If you happen to be away from the bar, it might take an hour to get a drink which is roughly the time it takes to reach Manesar. And by the time you actually get to the bar you would have forgotten what you were drinking or more importantly, who you were with. There have also been documented cases of people forgetting who they were. To avoid all that, I was standing near the bar. So, every time someone wanted a drink, I would be pushed like an arch towards the bar with my face very close to the sink and would be in that position until that drink got served.

Even if you are not into headbanging, you’ll end up doing it at TC because that’s the only way you get to talk. "You need another drink?" my friend asks in a sign language. I violently bang my head to and fro to signal that I need one. And it’s is an amazing place to shake your legs. Just stand anywhere the designated dance floor, which is most of TC, and you’ll be pushed from all sides, and forget shaking your legs, your entire body will be swaying to Linkin Park. Which is exactly what I did last night. (And, last night there was an exceptionally hot girl in black with a nosering and a red dupatta to make the night all the more happening.)

All said and done, TC is definitely one among the best places to be seen at and to party in South Delhi.

Tuesday, May 02, 2006

We only kill each other

"Life being what it is, one dreams of revenge."

The then Israeli Prime Minister Golda Meir didn’t exactly quote Gaguin after the gruesome massacre of 11 Israeli athletes at the Munich Olympics. But the ethical dilemma of a nation constantly in war to protect its borders doesn’t prevent her from speaking her mind. It’s time to avenge the insanity. It’s time to be as resolute and as merciless as the enemy. After all "every civilization finds it necessary to negotiate compromises with its own values."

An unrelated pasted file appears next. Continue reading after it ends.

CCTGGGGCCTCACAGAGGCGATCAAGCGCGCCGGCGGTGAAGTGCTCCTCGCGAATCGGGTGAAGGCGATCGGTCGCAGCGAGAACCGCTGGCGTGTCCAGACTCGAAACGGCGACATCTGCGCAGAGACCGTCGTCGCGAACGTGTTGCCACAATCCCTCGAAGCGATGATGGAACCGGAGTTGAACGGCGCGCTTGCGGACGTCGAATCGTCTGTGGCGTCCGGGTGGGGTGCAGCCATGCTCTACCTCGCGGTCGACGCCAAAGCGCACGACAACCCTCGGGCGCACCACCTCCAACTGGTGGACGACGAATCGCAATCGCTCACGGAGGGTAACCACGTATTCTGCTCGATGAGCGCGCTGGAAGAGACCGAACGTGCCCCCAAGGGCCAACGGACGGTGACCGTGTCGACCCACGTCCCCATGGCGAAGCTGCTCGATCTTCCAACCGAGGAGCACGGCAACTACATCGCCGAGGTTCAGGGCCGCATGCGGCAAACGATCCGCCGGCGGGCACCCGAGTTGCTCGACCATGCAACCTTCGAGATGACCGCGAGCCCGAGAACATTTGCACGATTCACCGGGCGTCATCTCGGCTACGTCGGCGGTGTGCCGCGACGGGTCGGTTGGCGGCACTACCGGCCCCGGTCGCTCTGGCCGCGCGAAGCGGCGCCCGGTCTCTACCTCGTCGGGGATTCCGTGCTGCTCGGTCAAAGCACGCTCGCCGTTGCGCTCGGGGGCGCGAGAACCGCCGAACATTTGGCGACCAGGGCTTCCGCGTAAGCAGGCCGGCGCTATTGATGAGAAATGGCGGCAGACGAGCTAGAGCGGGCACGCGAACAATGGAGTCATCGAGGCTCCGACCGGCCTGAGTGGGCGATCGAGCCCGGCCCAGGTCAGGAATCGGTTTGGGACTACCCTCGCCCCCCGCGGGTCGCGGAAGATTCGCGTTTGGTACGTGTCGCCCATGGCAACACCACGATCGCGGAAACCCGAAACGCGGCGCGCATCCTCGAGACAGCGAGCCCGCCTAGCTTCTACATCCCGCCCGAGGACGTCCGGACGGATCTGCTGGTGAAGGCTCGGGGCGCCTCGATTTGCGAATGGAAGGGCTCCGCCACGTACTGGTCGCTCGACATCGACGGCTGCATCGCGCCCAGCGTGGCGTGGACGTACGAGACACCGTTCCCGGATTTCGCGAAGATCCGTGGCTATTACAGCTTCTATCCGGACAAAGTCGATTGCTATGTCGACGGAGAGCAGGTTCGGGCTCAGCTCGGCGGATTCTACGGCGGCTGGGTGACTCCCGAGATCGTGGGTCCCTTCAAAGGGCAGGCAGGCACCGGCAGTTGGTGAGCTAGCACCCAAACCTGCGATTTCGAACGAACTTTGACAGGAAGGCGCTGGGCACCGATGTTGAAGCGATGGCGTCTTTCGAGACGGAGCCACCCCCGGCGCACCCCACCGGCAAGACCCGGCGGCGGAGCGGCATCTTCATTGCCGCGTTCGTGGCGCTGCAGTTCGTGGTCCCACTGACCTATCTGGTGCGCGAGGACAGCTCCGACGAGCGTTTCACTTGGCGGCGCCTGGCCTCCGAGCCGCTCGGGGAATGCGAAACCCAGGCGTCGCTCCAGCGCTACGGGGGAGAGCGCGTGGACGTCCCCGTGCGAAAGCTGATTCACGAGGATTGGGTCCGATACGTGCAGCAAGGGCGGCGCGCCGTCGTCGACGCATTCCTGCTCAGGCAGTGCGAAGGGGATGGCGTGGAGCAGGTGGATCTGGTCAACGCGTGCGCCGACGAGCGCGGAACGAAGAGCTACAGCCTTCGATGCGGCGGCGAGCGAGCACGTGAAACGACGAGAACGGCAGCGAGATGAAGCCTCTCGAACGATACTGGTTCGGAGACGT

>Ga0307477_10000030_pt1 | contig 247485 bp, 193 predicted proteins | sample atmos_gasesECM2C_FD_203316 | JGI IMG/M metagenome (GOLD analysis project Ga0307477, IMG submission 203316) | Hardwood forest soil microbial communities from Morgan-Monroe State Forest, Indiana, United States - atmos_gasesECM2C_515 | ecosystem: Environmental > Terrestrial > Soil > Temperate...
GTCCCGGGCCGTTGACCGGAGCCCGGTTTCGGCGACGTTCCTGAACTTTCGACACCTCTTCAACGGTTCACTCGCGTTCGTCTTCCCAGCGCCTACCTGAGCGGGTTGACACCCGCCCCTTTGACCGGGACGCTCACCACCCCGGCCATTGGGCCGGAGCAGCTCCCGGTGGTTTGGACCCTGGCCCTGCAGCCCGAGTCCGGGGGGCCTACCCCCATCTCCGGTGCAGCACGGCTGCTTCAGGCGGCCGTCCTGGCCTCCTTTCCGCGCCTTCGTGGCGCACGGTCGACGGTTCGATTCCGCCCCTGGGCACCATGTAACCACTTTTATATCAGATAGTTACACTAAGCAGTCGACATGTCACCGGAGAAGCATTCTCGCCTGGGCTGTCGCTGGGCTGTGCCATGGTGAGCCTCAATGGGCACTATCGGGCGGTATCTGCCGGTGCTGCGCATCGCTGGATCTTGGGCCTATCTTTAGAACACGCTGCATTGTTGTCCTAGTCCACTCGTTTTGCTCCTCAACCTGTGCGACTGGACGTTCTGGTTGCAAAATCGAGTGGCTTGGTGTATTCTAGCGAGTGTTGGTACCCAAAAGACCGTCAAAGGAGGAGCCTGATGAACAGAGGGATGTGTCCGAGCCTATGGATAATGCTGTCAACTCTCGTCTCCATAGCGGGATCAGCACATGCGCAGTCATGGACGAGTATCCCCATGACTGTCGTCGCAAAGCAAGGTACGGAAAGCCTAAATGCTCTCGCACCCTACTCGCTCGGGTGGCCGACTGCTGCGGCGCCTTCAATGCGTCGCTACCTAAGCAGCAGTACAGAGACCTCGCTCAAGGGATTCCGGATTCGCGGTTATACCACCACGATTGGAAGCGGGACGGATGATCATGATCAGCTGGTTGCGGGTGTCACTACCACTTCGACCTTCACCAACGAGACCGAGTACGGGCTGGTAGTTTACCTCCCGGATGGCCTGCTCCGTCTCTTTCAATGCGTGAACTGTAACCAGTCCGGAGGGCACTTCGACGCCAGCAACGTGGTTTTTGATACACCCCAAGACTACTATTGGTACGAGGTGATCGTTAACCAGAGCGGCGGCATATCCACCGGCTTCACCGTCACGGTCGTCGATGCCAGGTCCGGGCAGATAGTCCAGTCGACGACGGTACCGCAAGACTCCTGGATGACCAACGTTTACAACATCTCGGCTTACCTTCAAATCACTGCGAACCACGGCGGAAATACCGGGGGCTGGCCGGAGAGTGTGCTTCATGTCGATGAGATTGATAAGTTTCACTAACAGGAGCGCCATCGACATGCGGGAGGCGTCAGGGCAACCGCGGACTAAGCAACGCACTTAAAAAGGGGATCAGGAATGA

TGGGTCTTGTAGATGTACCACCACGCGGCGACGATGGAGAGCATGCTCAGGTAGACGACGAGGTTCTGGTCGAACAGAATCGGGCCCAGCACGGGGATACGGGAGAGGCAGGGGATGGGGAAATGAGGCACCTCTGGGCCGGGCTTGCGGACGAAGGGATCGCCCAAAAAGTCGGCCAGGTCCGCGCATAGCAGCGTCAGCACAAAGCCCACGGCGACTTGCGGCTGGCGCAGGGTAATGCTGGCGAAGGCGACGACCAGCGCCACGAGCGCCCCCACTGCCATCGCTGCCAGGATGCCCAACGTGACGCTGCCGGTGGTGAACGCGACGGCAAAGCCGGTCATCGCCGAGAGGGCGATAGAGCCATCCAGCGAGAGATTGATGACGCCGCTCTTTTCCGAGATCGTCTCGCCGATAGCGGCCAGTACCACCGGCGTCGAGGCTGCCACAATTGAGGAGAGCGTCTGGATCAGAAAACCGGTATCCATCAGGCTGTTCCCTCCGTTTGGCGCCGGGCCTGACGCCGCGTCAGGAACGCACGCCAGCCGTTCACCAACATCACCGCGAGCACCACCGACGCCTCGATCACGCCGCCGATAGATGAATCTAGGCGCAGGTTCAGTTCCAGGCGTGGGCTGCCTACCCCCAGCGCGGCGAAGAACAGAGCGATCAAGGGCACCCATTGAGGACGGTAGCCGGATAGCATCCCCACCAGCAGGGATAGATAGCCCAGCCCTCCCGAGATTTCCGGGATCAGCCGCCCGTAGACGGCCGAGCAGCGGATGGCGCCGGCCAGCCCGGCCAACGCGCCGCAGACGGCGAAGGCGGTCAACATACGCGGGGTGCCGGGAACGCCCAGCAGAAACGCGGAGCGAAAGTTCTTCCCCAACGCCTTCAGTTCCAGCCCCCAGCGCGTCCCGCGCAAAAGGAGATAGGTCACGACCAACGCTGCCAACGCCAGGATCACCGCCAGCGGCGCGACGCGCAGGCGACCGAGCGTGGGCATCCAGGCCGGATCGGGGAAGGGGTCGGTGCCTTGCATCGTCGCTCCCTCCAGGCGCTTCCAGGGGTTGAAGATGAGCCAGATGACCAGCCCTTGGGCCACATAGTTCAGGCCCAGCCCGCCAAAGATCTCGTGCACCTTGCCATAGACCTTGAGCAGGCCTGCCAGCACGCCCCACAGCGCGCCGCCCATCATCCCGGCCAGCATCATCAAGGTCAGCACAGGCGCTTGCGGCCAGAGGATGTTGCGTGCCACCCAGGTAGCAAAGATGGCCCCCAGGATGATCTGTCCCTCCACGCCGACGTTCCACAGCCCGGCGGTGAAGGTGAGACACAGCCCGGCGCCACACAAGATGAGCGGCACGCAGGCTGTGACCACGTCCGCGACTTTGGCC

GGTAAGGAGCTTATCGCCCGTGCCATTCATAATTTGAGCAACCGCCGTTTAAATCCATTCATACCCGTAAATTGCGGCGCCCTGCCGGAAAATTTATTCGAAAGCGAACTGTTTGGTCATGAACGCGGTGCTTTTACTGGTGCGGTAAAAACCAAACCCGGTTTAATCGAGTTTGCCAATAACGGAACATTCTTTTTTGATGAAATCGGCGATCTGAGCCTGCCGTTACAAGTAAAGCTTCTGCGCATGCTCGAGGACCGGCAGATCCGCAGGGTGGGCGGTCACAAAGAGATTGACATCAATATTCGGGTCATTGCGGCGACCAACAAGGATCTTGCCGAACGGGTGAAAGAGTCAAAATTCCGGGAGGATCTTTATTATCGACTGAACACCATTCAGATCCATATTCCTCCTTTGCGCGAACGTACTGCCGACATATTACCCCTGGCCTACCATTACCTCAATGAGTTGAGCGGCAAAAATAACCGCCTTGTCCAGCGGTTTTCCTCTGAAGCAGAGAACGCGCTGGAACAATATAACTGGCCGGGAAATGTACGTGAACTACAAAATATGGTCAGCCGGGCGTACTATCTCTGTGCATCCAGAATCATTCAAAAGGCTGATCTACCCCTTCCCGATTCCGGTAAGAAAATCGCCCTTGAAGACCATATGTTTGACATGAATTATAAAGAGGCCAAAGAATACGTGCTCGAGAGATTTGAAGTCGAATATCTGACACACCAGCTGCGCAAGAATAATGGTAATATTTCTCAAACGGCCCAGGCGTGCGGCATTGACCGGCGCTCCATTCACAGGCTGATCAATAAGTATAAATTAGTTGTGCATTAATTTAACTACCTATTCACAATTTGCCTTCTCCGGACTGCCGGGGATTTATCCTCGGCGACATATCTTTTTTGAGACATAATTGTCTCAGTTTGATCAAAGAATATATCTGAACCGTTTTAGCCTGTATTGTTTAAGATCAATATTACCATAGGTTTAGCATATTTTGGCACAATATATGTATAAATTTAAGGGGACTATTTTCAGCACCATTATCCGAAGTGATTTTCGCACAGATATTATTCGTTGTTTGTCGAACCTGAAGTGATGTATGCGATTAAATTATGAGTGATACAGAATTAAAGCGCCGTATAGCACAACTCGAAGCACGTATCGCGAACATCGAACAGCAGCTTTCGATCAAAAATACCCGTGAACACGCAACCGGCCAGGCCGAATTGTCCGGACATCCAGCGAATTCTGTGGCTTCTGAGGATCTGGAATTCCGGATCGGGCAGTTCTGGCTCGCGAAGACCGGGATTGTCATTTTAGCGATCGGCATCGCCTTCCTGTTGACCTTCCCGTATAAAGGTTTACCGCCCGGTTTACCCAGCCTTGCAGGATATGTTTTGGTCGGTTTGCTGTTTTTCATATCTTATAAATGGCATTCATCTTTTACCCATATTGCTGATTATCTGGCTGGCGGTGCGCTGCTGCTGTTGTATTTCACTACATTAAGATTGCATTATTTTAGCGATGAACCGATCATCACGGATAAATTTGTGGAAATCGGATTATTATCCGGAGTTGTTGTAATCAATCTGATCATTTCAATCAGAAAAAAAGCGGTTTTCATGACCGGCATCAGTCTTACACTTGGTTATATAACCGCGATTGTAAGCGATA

Steven Spielberg’s Munich is an investigation of those compromises. An impartial narration of the Israeli retaliation through the hands of a not-so-elite team from the otherwise elitist Mossad. The team is headed by Avner (Eric Bana) and comprises Steve (Daniel Craig), Carl (Ciarin Hinds), Robert (Mathieu Kassovitz), and Hans (Hanns Zischler). Their mission is to assassinate the leadership of Black September responsible for the Munich massacre. With the inimitable Geoffrey Rush as Ephraim, Avner’s case officer, the team sets out to seek out the terrorists from the shady alleys of a deeply unpredictable Cold War Europe. It’s an "officially unofficial" mission. They begin to pursue leads, build contacts, use moles and execute their targets one by one.

But this isn’t your typical Spy vs. Spy vintage Cold War story. This isn’t a terrorists-on-the-run Hollywood cliché either. It’s a dispassionate account of the reasons and the moral dilemmas involved in the transformation of people from individuals to instruments of an ever-escalating war. As the Black September leadership is eliminated in carefully planned individual attacks spreading from Athens to Beirut, the moral issues that got sidelined in the immediate aftermath of the Olympic Village Massacre begin to surface.

In a world where nobody’s trust can be safely secured, even after the payment of millions of dollars, team members begin to doubt the efficacy of their mission. National sentiment begins to be balanced by religious righteousness. And it’s the same spirit of vengeance Avner finds in a faction of PLO they are forced to share a room with. It’s the same questions about the search and denial of a homeland. As Munich unfolds into a human drama, you realise that the combatants can easily switch places and it would be hard to recognise them.